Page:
In Defence of Secularism and the Right to Criticise Religion
Not surprisingly the news this week has been dominated by one story, the murder of 8 journalists on Charlie Hebdo. The two assassins have in turn been killed after a siege.
However those racists who attribute what happened in Paris or Pakistan today to something peculiar to Muslims or Islam should bear in mind that it was only in 2008 that the offences of blasphemy and blasphemous libel were abolished in Britain. I can remember the Whitehouse v Lemon blasphemy trial, presided over by that incorrigible reactionary, Justice Alan King Hamilton. What became known as the Gay News trial for blasphemy in 1977, arose after Mary Whitehouse brought a private prosecution against the magazine over James Kirkup's poem The Love That Dares To Speak Its Name.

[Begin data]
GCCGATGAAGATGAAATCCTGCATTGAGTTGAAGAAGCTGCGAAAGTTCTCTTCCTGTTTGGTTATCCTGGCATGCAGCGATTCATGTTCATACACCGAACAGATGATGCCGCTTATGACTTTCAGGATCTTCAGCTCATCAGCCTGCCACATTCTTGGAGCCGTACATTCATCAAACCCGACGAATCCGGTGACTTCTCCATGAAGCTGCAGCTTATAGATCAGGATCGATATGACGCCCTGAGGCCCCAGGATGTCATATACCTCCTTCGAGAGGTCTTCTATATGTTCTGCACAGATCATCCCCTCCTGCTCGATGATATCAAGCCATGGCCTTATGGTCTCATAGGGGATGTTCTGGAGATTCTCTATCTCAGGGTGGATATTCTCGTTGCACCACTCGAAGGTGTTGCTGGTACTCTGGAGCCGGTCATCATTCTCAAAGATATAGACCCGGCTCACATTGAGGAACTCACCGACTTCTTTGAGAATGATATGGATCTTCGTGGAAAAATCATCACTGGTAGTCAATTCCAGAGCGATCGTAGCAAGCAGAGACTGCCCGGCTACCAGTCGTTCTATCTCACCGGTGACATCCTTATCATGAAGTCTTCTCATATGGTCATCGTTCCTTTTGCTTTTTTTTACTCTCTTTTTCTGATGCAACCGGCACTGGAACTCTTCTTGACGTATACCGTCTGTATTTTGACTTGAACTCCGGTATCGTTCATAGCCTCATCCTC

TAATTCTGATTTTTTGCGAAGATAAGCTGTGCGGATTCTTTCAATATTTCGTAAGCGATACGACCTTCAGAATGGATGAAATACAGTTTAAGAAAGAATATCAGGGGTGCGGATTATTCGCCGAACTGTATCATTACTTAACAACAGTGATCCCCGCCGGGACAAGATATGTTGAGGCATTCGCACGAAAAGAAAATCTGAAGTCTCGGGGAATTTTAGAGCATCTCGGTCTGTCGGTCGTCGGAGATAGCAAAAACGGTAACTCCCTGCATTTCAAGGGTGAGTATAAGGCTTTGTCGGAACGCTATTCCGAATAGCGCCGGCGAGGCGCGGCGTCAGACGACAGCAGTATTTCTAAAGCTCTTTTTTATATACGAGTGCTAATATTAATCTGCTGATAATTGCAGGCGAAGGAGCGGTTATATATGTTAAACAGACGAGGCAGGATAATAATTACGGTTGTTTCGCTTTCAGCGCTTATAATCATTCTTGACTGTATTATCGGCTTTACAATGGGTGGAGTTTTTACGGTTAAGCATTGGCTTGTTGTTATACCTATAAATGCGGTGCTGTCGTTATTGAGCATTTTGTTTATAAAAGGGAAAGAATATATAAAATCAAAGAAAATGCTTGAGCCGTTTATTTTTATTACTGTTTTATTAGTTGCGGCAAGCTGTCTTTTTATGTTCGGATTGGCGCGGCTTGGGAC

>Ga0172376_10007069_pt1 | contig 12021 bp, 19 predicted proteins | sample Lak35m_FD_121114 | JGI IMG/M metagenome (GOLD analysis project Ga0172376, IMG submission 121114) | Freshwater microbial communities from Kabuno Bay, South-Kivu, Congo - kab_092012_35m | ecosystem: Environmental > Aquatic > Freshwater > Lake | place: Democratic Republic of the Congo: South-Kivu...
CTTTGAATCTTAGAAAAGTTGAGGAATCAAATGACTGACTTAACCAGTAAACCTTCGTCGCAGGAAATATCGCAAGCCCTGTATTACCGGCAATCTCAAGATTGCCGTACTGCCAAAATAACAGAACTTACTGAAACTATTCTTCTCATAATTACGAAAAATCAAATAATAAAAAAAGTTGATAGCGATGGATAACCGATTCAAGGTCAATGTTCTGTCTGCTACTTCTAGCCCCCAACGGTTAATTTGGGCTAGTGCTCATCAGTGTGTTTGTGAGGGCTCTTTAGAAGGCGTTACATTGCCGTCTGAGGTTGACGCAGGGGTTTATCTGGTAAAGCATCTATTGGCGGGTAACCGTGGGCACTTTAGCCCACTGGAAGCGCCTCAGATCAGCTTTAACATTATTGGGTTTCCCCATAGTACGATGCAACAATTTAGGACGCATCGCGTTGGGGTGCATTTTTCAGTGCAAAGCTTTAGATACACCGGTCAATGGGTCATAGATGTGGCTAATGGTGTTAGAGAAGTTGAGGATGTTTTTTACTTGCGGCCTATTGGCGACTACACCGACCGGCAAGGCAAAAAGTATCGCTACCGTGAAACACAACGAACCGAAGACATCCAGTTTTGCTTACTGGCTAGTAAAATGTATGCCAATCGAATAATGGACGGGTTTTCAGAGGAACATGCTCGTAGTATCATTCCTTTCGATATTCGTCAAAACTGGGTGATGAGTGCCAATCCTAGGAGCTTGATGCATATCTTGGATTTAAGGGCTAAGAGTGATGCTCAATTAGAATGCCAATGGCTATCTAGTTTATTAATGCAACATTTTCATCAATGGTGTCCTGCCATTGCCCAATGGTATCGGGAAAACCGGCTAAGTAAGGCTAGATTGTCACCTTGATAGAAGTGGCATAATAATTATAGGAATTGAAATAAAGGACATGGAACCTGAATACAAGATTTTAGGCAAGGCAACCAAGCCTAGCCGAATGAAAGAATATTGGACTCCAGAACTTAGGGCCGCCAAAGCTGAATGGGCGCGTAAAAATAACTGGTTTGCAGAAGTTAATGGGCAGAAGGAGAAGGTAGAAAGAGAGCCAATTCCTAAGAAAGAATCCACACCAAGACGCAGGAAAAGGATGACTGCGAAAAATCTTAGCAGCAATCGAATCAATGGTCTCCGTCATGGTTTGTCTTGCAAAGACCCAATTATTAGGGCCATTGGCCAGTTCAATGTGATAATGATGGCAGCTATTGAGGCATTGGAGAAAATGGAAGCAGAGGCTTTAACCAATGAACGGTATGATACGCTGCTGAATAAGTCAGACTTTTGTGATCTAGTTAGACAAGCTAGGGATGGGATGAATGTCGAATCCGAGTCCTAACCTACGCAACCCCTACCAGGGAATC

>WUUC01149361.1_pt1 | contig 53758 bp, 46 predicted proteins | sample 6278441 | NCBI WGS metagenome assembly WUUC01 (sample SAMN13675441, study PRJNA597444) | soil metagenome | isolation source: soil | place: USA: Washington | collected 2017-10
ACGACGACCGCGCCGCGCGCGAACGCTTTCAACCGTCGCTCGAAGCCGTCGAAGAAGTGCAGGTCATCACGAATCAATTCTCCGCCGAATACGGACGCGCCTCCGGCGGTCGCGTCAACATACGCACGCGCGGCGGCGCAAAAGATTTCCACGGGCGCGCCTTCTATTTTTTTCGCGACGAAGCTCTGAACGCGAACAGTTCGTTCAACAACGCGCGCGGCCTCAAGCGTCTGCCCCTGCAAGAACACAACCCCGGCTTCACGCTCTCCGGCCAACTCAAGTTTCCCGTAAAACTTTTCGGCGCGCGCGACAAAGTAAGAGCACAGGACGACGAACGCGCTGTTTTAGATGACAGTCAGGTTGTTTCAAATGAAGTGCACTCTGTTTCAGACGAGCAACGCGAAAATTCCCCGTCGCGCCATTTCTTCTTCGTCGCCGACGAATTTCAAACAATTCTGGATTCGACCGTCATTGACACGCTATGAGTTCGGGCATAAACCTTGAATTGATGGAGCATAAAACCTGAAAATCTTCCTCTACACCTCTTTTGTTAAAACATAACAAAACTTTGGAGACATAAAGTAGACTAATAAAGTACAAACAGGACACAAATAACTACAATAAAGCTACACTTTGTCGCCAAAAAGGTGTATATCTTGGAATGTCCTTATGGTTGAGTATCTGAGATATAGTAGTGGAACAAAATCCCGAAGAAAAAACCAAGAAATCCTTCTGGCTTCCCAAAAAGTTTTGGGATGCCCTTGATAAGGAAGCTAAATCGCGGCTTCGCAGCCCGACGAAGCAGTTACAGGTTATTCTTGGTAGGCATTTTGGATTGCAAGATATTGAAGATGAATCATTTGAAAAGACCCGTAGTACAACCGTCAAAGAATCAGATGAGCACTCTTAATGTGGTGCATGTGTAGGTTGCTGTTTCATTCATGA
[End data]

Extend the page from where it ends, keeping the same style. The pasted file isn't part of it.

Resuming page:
Blasphemy only applied to the Christian religion and when the move to secure the abolition of the blasphemy laws gathered pace, many liberals sought to give equal status to other religions! King-Hamilton himself was Jewish and the poem described homosexual acts between a Roman centurion and Christ after the Crucifixion.
|Street where journalists were murdered|
After the defendants were convicted, he fined the magazine £1,000 and Denis Lemon £500. He also gave Lemon a suspended sentence of nine months' imprisonment, a term which he later conceded was wrong and which was overturned on appeal. The verdict was upheld by a majority of 3:2.
However it should not be imagined for one moment that the murders that took place represent anything but a tiny minority of disenfranchised Muslim youth. Every community, religious or otherwise, has its share of bigots. If the prophet Mohammed is all he is cracked up to be then I find it difficult to believe that a few cartoons are more hurtful than the slaughter of innocents by ISIS or the starvation of millions in the world today.